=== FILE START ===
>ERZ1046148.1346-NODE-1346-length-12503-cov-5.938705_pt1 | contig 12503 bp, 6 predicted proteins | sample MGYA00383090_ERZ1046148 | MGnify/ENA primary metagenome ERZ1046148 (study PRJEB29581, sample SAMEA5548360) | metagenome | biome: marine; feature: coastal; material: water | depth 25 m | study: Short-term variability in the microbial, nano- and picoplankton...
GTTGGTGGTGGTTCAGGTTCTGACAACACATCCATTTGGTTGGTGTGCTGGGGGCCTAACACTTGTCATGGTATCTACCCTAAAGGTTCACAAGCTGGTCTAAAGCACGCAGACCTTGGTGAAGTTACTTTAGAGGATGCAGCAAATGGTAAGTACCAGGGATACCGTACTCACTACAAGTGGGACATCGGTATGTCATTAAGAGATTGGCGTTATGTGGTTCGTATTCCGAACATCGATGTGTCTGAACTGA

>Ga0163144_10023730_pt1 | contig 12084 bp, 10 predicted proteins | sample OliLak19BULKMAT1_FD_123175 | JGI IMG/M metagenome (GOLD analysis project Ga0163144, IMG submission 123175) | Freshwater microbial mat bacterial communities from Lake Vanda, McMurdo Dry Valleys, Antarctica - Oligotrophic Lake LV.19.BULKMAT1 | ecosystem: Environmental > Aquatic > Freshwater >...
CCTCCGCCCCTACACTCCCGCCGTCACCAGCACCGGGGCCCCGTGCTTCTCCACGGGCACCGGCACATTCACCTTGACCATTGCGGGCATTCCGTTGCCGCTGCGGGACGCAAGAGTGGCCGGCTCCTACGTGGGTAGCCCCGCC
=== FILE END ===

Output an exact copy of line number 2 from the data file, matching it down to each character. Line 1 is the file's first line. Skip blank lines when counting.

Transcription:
GTTGGTGGTGGTTCAGGTTCTGACAACACATCCATTTGGTTGGTGTGCTGGGGGCCTAACACTTGTCATGGTATCTACCCTAAAGGTTCACAAGCTGGTCTAAAGCACGCAGACCTTGGTGAAGTTACTTTAGAGGATGCAGCAAATGGTAAGTACCAGGGATACCGTACTCACTACAAGTGGGACATCGGTATGTCATTAAGAGATTGGCGTTATGTGGTTCGTATTCCGAACATCGATGTGTCTGAACTGA